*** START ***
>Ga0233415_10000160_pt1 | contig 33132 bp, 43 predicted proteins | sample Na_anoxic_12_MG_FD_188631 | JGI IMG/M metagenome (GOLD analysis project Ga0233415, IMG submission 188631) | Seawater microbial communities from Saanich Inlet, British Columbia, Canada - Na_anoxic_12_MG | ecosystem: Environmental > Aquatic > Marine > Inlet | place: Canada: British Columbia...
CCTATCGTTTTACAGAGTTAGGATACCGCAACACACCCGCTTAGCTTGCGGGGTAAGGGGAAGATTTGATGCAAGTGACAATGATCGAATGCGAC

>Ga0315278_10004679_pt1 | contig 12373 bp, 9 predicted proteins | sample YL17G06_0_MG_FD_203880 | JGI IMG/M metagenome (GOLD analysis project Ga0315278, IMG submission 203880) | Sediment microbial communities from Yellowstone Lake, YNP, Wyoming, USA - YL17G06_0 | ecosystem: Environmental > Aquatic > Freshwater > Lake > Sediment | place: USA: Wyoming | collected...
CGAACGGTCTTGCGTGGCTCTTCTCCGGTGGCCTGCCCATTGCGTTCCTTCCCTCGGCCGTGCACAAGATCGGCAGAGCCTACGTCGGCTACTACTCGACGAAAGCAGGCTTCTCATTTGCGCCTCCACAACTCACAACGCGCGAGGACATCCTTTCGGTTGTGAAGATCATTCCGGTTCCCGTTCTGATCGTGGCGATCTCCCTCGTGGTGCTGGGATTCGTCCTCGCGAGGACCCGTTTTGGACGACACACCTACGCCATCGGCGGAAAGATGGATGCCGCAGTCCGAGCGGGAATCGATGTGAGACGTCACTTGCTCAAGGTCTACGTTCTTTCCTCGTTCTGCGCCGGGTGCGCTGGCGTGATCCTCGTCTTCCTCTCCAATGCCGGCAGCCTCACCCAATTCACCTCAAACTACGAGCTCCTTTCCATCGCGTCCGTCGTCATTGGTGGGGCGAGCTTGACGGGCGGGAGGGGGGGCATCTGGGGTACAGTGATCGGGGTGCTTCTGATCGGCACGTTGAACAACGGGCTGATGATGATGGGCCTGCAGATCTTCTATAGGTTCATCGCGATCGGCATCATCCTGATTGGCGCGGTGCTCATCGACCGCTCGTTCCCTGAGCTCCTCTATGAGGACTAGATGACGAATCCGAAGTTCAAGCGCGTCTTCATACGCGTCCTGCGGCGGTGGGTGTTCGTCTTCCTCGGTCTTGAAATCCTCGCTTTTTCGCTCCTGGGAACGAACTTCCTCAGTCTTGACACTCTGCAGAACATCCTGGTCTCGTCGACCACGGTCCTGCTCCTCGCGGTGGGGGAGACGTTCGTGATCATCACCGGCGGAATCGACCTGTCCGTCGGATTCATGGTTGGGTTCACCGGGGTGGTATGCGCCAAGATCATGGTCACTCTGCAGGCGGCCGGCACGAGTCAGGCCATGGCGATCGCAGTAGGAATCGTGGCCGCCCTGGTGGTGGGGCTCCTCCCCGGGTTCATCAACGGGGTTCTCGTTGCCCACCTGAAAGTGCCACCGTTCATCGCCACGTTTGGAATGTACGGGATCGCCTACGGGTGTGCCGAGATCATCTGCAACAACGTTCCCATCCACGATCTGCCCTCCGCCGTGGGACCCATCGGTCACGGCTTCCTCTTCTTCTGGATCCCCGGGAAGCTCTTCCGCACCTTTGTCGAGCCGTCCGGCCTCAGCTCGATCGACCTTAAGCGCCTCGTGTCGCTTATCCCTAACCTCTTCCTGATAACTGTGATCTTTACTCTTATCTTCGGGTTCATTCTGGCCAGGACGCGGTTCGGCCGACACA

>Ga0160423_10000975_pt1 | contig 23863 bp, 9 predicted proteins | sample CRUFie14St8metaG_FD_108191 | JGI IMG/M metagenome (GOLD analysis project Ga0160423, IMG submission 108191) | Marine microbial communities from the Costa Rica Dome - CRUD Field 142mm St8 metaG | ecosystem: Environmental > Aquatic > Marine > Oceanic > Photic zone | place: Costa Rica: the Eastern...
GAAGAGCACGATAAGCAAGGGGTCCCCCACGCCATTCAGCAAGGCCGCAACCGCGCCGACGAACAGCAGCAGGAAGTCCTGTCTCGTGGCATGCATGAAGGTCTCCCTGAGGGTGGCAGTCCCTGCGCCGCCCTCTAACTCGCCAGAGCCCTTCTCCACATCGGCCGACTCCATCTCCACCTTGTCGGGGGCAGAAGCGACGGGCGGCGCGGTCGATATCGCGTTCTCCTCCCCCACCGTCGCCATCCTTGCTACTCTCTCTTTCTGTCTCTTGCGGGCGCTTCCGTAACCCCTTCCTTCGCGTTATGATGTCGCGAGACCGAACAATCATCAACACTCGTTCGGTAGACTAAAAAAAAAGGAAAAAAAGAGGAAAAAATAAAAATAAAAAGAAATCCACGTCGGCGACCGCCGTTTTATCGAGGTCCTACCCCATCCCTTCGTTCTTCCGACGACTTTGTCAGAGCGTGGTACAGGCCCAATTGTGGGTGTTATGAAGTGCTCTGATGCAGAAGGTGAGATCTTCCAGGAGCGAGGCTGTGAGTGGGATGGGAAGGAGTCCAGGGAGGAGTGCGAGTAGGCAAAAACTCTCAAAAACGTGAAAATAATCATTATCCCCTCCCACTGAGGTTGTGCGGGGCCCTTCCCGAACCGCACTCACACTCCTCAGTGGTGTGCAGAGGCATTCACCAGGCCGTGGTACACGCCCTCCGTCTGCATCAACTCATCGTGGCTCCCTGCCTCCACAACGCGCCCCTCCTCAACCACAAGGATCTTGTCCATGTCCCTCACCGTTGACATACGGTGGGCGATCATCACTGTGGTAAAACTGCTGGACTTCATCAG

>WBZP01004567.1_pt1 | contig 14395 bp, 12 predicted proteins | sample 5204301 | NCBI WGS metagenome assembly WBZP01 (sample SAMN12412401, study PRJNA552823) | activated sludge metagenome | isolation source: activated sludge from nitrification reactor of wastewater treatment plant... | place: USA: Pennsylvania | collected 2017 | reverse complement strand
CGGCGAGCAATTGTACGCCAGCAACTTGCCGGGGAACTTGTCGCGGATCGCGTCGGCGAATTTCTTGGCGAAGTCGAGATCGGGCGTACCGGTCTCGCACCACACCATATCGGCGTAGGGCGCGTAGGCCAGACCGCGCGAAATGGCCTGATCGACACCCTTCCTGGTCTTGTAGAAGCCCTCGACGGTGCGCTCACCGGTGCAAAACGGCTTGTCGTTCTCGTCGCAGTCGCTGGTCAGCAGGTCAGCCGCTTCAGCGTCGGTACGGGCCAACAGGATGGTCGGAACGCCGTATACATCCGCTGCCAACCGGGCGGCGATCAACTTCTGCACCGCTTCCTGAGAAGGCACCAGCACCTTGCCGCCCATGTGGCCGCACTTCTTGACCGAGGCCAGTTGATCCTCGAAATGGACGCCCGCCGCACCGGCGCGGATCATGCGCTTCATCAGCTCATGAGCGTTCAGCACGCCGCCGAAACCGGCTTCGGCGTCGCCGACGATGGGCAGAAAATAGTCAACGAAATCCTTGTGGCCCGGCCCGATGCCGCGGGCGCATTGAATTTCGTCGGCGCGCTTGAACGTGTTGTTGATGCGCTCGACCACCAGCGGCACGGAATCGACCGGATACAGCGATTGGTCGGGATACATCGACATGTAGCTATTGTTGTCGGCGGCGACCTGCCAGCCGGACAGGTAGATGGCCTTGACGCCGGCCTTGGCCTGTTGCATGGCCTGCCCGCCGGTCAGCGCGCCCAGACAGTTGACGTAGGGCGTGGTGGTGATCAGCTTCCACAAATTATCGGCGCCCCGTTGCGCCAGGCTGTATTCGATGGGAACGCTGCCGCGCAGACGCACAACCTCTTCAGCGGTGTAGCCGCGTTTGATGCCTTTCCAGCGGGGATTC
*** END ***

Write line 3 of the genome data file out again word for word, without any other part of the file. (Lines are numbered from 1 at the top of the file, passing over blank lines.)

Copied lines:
>Ga0315278_10004679_pt1 | contig 12373 bp, 9 predicted proteins | sample YL17G06_0_MG_FD_203880 | JGI IMG/M metagenome (GOLD analysis project Ga0315278, IMG submission 203880) | Sediment microbial communities from Yellowstone Lake, YNP, Wyoming, USA - YL17G06_0 | ecosystem: Environmental > Aquatic > Freshwater > Lake > Sediment | place: USA: Wyoming | collected...